ORLANDO, Fla. (FOX 35 ORLANDO) - The fate of the Orchid Garden and Ballroom venue in Downtown Orlando is up in the air.
Dozens of couples-to-be are having to scramble to find new wedding venues.
Warren Dietel is the owner of Puff and Stuff Events and Catering, the primary caterer for the event venue in Downtown Orlando.
To Dietel’s surprise, the property owner, Lincoln Properties, put the business owner on notice last week.
“We’re sad, we’re devastated,” Dietel said. “We received notice last Monday from the building owners that we needed to vacate the space on November 4.”
After 12 years at the venue, the event company will host its last event later this year.
“They are doing some significant redevelopment, and at this point, I don’t believe there will be events on property after this,” Dietel said.
He says that means 60 events already on the calendar after the cut-off date are being cancelled.
Puff and Stuff now has to help bride and grooms quickly make other arrangements.
“It always starts with the venue and then goes on from there, so when that’s gone, it’s a big deal,” Dietel said.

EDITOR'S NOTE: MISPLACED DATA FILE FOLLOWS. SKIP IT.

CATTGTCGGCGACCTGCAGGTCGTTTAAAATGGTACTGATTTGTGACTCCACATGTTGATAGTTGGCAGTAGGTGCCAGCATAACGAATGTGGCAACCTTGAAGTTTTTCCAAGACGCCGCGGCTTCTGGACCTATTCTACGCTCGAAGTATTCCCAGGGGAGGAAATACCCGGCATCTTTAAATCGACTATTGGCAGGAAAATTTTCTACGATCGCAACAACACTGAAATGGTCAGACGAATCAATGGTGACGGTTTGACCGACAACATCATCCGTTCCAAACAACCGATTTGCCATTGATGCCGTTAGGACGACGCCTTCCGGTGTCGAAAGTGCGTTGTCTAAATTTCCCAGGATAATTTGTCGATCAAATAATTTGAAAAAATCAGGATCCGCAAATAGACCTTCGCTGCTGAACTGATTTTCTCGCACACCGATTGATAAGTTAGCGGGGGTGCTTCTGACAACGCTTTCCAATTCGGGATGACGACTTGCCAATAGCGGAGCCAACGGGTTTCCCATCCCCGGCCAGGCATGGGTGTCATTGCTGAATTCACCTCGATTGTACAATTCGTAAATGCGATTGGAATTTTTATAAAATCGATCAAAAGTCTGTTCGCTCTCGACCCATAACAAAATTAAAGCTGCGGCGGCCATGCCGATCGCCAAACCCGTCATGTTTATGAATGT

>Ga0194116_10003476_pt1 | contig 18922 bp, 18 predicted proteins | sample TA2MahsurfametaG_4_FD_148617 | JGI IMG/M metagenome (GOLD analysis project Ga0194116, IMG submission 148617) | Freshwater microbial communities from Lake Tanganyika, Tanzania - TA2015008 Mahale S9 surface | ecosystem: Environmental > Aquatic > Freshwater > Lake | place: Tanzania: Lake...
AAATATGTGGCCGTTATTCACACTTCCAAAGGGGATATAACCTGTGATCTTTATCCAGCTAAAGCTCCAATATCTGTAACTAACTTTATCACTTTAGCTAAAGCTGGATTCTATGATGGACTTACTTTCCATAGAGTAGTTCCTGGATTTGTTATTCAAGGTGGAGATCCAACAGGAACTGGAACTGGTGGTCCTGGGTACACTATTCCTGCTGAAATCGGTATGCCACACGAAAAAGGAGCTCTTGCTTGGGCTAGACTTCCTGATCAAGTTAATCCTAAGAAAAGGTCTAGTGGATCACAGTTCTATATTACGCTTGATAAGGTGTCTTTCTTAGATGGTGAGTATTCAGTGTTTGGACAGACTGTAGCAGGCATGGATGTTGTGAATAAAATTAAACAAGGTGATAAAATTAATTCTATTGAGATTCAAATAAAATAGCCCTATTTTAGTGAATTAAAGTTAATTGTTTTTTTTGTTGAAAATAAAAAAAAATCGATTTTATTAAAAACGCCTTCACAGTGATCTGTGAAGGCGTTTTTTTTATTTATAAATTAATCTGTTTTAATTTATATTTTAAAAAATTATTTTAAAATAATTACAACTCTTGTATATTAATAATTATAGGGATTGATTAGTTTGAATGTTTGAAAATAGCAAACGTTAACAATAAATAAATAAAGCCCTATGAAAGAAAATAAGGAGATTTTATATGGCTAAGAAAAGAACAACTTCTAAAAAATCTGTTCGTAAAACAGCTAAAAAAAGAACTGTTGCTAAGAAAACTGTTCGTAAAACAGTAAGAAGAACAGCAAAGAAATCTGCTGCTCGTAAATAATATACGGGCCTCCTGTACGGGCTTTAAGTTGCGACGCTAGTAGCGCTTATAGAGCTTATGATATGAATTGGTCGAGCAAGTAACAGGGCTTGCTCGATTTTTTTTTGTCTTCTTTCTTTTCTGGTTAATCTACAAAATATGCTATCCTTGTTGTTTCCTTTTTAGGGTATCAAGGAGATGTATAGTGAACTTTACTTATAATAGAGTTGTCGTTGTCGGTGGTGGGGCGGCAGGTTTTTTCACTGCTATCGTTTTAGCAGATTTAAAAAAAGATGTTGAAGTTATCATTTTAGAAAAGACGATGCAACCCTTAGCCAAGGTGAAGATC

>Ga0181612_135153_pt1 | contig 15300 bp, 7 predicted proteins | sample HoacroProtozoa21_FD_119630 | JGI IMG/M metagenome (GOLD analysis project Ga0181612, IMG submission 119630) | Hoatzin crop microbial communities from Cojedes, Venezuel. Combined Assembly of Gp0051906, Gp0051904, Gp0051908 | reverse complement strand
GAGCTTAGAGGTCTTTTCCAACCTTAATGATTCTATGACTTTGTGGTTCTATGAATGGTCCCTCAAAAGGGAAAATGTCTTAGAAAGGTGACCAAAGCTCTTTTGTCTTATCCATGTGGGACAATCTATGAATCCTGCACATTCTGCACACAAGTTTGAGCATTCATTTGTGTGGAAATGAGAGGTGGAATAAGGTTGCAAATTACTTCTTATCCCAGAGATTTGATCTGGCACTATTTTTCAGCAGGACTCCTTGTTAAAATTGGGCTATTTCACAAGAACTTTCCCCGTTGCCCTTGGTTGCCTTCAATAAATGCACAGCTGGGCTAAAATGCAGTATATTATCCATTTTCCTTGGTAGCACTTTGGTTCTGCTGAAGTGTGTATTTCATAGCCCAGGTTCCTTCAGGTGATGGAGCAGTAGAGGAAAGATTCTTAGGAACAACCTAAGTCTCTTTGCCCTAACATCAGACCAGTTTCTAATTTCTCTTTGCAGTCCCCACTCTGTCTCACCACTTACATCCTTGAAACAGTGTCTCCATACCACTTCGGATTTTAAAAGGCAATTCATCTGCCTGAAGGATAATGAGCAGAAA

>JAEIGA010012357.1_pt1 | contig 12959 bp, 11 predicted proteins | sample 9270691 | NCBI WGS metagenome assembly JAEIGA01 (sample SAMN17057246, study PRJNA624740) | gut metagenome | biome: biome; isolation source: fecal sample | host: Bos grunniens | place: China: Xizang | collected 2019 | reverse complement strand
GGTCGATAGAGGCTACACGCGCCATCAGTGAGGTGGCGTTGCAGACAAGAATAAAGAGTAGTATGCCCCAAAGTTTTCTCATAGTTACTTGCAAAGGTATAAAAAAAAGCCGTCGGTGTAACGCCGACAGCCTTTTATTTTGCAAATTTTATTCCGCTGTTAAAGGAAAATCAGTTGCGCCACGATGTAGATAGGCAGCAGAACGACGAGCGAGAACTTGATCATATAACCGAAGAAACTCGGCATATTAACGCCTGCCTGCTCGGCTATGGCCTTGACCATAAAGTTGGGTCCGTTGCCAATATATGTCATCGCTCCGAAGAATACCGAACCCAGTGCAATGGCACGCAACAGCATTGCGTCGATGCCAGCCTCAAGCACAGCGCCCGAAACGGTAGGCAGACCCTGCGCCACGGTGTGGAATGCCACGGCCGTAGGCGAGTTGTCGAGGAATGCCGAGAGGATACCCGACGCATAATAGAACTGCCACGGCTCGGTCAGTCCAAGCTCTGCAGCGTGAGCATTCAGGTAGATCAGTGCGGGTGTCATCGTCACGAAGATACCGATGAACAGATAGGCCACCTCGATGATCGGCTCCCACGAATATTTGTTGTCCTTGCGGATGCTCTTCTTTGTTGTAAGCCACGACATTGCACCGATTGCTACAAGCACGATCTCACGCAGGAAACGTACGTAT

He says he has been overwhelmed with how the event planning community has come to his assistance in helping all the couples-to-be find new venues.
The News Station has made numerous attempts to ask the owner what the plan is for the site and if it includes demolition, but have not received a response.
The News Station has learned that the owner is building the SunTrust Plaza tower right next to the Orchid venue, and according to the City of Orlando, a second tower has been proposed, but no demolition applications have been submitted.
Pam Schwarts, the chief curator with the Orange County Regional History Center, said she cringes at the idea another old and unique building could disappear.
“It does take away from any special thing we have compared to other cities," she said. “In Downtown Orlando, we are lacking in so many of our historic structures because of development.”
Schwartz says demolishing significant buildings also takes away from Orlando’s identity.
“It sort of erases the memory of what Orlando once was and it takes away some of the unique aspects,” she said.